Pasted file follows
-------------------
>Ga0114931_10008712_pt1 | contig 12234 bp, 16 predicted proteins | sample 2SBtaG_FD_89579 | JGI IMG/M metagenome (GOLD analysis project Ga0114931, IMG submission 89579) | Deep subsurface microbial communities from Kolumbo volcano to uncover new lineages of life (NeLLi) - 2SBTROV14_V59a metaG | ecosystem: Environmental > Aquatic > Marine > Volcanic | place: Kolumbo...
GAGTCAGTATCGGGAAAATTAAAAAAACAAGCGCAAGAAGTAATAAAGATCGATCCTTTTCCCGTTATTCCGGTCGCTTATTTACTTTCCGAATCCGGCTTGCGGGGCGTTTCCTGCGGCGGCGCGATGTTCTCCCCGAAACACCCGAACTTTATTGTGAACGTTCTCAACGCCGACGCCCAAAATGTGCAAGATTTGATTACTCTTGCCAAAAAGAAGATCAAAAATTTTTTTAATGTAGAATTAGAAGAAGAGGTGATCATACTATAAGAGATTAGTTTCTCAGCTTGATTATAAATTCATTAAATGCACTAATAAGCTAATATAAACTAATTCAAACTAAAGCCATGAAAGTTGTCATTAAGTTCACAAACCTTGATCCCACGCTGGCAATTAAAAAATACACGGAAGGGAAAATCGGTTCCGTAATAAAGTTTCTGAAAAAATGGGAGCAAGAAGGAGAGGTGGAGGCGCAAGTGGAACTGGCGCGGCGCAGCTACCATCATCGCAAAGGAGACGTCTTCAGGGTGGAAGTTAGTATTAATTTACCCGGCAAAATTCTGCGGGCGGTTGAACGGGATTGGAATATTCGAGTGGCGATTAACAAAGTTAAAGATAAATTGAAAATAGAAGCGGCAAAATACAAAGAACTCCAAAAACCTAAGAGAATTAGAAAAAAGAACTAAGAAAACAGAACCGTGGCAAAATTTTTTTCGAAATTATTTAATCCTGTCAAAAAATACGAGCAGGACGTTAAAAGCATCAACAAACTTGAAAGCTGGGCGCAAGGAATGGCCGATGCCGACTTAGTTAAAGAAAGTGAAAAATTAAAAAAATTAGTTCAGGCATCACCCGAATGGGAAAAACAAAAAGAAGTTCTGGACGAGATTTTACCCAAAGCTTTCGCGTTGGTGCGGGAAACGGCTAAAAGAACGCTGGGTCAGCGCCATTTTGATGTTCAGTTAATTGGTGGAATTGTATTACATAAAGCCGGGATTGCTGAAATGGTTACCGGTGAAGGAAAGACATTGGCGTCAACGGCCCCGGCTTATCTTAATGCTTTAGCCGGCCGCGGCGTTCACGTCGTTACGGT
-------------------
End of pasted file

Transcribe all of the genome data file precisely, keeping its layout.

>Ga0114931_10008712_pt1 | contig 12234 bp, 16 predicted proteins | sample 2SBtaG_FD_89579 | JGI IMG/M metagenome (GOLD analysis project Ga0114931, IMG submission 89579) | Deep subsurface microbial communities from Kolumbo volcano to uncover new lineages of life (NeLLi) - 2SBTROV14_V59a metaG | ecosystem: Environmental > Aquatic > Marine > Volcanic | place: Kolumbo...
GAGTCAGTATCGGGAAAATTAAAAAAACAAGCGCAAGAAGTAATAAAGATCGATCCTTTTCCCGTTATTCCGGTCGCTTATTTACTTTCCGAATCCGGCTTGCGGGGCGTTTCCTGCGGCGGCGCGATGTTCTCCCCGAAACACCCGAACTTTATTGTGAACGTTCTCAACGCCGACGCCCAAAATGTGCAAGATTTGATTACTCTTGCCAAAAAGAAGATCAAAAATTTTTTTAATGTAGAATTAGAAGAAGAGGTGATCATACTATAAGAGATTAGTTTCTCAGCTTGATTATAAATTCATTAAATGCACTAATAAGCTAATATAAACTAATTCAAACTAAAGCCATGAAAGTTGTCATTAAGTTCACAAACCTTGATCCCACGCTGGCAATTAAAAAATACACGGAAGGGAAAATCGGTTCCGTAATAAAGTTTCTGAAAAAATGGGAGCAAGAAGGAGAGGTGGAGGCGCAAGTGGAACTGGCGCGGCGCAGCTACCATCATCGCAAAGGAGACGTCTTCAGGGTGGAAGTTAGTATTAATTTACCCGGCAAAATTCTGCGGGCGGTTGAACGGGATTGGAATATTCGAGTGGCGATTAACAAAGTTAAAGATAAATTGAAAATAGAAGCGGCAAAATACAAAGAACTCCAAAAACCTAAGAGAATTAGAAAAAAGAACTAAGAAAACAGAACCGTGGCAAAATTTTTTTCGAAATTATTTAATCCTGTCAAAAAATACGAGCAGGACGTTAAAAGCATCAACAAACTTGAAAGCTGGGCGCAAGGAATGGCCGATGCCGACTTAGTTAAAGAAAGTGAAAAATTAAAAAAATTAGTTCAGGCATCACCCGAATGGGAAAAACAAAAAGAAGTTCTGGACGAGATTTTACCCAAAGCTTTCGCGTTGGTGCGGGAAACGGCTAAAAGAACGCTGGGTCAGCGCCATTTTGATGTTCAGTTAATTGGTGGAATTGTATTACATAAAGCCGGGATTGCTGAAATGGTTACCGGTGAAGGAAAGACATTGGCGTCAACGGCCCCGGCTTATCTTAATGCTTTAGCCGGCCGCGGCGTTCACGTCGTTACGGT